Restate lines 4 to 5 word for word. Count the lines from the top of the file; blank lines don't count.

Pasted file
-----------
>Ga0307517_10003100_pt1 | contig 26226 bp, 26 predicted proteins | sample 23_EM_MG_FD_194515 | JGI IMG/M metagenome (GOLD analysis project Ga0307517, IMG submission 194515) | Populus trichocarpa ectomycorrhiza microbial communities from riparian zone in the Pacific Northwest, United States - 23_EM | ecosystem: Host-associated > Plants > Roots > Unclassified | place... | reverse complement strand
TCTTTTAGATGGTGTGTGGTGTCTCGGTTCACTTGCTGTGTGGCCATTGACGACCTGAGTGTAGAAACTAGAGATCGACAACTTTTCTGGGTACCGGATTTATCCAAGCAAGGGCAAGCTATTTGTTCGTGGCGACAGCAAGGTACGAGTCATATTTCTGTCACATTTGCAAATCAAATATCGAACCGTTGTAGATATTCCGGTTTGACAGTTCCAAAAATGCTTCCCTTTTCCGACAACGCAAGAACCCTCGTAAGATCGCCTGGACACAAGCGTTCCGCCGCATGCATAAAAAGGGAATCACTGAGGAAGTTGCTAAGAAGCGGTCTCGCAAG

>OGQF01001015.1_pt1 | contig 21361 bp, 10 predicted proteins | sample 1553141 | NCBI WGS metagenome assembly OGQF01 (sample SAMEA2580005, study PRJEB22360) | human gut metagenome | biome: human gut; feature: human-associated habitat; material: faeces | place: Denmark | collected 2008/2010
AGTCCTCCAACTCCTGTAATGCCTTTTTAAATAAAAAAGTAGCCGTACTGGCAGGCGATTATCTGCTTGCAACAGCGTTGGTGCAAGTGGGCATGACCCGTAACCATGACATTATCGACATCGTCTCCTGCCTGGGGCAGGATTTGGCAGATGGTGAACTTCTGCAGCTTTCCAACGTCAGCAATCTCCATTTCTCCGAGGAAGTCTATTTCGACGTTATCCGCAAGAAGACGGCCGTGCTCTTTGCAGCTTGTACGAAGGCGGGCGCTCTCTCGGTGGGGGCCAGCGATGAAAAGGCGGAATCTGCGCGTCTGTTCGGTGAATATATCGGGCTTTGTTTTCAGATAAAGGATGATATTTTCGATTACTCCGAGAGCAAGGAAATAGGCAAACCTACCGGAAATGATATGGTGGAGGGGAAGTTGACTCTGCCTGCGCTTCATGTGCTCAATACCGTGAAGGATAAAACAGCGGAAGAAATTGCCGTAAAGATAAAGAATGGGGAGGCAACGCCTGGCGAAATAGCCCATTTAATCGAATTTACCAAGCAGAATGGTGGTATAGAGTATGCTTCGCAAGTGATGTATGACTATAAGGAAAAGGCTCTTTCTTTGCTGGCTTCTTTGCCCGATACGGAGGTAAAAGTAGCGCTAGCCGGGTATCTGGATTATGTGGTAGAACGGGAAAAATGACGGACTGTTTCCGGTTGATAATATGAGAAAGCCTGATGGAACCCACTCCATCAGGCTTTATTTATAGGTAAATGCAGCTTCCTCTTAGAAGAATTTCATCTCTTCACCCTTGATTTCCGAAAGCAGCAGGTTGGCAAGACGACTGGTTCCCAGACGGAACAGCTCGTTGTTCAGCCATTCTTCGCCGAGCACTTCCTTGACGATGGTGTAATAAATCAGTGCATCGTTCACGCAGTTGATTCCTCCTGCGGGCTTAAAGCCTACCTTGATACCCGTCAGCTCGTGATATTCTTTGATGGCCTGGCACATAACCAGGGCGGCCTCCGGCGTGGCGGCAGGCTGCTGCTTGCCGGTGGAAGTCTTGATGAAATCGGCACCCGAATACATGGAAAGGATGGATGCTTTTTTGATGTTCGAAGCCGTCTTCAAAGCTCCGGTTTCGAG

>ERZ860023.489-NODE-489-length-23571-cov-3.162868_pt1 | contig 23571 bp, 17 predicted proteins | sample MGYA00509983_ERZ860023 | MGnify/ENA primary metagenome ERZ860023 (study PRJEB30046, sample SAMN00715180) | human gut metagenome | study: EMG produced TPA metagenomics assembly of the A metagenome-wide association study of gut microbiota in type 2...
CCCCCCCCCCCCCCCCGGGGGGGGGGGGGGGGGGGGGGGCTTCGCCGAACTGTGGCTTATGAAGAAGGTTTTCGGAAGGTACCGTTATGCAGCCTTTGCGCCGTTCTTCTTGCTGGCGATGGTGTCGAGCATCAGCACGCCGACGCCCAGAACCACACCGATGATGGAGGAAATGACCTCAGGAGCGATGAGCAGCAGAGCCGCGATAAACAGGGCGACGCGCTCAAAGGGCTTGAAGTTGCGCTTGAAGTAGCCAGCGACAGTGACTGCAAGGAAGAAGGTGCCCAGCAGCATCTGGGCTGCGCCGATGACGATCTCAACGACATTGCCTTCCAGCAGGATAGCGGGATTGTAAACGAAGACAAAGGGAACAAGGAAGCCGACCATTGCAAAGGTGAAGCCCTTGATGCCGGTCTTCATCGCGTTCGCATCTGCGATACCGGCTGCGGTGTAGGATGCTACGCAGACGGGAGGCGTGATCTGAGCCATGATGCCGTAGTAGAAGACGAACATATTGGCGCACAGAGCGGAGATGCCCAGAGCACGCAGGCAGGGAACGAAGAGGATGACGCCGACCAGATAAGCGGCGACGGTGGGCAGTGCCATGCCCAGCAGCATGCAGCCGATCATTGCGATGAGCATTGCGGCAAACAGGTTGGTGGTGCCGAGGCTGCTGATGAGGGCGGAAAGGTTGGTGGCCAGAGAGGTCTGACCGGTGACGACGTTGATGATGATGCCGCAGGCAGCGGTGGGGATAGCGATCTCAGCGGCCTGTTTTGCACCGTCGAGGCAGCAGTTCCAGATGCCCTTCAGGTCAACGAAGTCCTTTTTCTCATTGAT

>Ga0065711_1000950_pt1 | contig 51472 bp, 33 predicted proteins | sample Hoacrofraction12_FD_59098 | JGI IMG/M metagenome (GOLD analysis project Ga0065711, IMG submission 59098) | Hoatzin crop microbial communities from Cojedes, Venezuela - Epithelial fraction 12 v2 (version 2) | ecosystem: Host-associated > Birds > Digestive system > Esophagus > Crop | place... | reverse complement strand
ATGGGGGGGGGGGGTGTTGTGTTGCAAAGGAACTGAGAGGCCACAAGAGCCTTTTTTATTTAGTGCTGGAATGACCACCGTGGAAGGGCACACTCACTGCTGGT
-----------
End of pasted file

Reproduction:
AGTCCTCCAACTCCTGTAATGCCTTTTTAAATAAAAAAGTAGCCGTACTGGCAGGCGATTATCTGCTTGCAACAGCGTTGGTGCAAGTGGGCATGACCCGTAACCATGACATTATCGACATCGTCTCCTGCCTGGGGCAGGATTTGGCAGATGGTGAACTTCTGCAGCTTTCCAACGTCAGCAATCTCCATTTCTCCGAGGAAGTCTATTTCGACGTTATCCGCAAGAAGACGGCCGTGCTCTTTGCAGCTTGTACGAAGGCGGGCGCTCTCTCGGTGGGGGCCAGCGATGAAAAGGCGGAATCTGCGCGTCTGTTCGGTGAATATATCGGGCTTTGTTTTCAGATAAAGGATGATATTTTCGATTACTCCGAGAGCAAGGAAATAGGCAAACCTACCGGAAATGATATGGTGGAGGGGAAGTTGACTCTGCCTGCGCTTCATGTGCTCAATACCGTGAAGGATAAAACAGCGGAAGAAATTGCCGTAAAGATAAAGAATGGGGAGGCAACGCCTGGCGAAATAGCCCATTTAATCGAATTTACCAAGCAGAATGGTGGTATAGAGTATGCTTCGCAAGTGATGTATGACTATAAGGAAAAGGCTCTTTCTTTGCTGGCTTCTTTGCCCGATACGGAGGTAAAAGTAGCGCTAGCCGGGTATCTGGATTATGTGGTAGAACGGGAAAAATGACGGACTGTTTCCGGTTGATAATATGAGAAAGCCTGATGGAACCCACTCCATCAGGCTTTATTTATAGGTAAATGCAGCTTCCTCTTAGAAGAATTTCATCTCTTCACCCTTGATTTCCGAAAGCAGCAGGTTGGCAAGACGACTGGTTCCCAGACGGAACAGCTCGTTGTTCAGCCATTCTTCGCCGAGCACTTCCTTGACGATGGTGTAATAAATCAGTGCATCGTTCACGCAGTTGATTCCTCCTGCGGGCTTAAAGCCTACCTTGATACCCGTCAGCTCGTGATATTCTTTGATGGCCTGGCACATAACCAGGGCGGCCTCCGGCGTGGCGGCAGGCTGCTGCTTGCCGGTGGAAGTCTTGATGAAATCGGCACCCGAATACATGGAAAGGATGGATGCTTTTTTGATGTTCGAAGCCGTCTTCAAAGCTCCGGTTTCGAG

>ERZ860023.489-NODE-489-length-23571-cov-3.162868_pt1 | contig 23571 bp, 17 predicted proteins | sample MGYA00509983_ERZ860023 | MGnify/ENA primary metagenome ERZ860023 (study PRJEB30046, sample SAMN00715180) | human gut metagenome | study: EMG produced TPA metagenomics assembly of the A metagenome-wide association study of gut microbiota in type 2...